From The Trinidad Times Independent (Randy Woock):
The study, which is to be conducted beginning this month and stretch through June 2010, will seek to compile current and historic stream flow levels; characterize the quality of ground and surface waters in the river basin; determine the relationship between coalbed methane (CBM) “producing intervals” – a given time period when a production wellhead is working – aquifers and surface formations, and create a groundwater-level monitoring system and determine the hydraulic storage capacities of the bedrock (how much water it can hold) and alluvial aquifers (those formed by deposits of things such as sand and silt).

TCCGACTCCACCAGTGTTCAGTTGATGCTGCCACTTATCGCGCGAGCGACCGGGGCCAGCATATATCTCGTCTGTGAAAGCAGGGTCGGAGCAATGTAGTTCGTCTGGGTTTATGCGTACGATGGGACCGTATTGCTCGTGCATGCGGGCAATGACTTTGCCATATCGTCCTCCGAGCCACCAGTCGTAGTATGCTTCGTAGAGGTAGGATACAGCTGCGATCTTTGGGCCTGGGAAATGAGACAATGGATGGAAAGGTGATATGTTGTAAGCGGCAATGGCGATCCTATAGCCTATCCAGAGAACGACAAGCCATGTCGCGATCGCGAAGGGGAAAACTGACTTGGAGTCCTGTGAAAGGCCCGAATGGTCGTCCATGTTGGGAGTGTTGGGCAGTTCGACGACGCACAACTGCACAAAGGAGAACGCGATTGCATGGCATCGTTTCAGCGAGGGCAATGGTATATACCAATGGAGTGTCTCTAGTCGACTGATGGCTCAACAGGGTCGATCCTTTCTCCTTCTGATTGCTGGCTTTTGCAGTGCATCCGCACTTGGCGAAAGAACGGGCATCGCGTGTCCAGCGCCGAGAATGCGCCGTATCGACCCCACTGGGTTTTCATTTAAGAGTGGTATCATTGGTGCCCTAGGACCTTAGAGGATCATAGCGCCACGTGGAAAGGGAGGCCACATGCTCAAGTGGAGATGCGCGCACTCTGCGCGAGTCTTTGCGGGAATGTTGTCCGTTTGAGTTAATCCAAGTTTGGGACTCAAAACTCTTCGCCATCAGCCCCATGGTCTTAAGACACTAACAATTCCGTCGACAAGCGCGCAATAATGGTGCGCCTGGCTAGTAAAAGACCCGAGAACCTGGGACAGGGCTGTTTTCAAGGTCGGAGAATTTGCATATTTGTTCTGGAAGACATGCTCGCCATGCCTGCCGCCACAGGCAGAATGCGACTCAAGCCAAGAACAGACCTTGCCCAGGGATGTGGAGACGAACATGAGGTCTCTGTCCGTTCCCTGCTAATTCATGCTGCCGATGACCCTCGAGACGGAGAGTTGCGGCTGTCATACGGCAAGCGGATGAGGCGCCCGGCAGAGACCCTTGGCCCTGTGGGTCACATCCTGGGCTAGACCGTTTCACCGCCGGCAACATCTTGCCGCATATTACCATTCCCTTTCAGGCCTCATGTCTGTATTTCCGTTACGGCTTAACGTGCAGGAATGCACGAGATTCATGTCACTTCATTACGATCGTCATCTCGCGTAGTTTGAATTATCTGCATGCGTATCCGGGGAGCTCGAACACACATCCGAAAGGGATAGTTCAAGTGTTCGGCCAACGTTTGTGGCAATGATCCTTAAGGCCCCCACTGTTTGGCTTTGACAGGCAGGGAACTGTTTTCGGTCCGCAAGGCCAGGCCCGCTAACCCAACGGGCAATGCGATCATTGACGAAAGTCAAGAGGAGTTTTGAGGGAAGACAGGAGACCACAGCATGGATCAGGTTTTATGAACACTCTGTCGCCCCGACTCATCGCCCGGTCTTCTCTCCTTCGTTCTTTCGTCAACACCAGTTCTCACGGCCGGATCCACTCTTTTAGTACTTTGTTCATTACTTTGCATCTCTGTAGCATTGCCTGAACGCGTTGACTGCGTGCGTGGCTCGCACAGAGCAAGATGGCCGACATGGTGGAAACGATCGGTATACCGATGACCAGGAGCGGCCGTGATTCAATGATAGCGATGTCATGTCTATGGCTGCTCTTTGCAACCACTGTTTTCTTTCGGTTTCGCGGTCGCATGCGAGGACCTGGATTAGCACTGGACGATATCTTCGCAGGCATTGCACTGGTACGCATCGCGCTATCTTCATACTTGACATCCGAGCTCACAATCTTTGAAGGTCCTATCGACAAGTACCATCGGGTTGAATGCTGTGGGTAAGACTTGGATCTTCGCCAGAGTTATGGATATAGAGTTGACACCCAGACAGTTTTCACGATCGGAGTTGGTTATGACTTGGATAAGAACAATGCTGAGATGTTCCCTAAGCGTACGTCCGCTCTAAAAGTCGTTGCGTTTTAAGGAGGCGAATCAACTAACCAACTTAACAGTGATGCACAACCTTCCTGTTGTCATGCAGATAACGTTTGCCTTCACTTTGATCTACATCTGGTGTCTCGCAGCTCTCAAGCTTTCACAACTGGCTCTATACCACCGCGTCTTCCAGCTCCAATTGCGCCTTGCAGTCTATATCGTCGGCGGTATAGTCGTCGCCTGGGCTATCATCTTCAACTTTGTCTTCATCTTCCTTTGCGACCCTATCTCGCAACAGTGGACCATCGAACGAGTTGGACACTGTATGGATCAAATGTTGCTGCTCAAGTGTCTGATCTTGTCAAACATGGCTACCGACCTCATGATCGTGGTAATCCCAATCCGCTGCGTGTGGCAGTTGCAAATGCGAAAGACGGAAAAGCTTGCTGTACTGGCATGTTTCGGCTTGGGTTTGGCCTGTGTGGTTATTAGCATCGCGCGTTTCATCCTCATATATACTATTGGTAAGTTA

“This is really a follow-up to a stream depletion analysis that was done by multiple state agencies – the Colorado Oil and Gas Conservation Commission (COGCC), the Division of Water Resources and our own agency,” Colorado Geological Survey (CGS) Senior Hydrologist Ralf Topper said in an Aug. 21 interview. “That was a first look at trying to answer the question, is there an impact from CBM production on water rights? That study indicated that, yes, there was an impact to stream depletion.”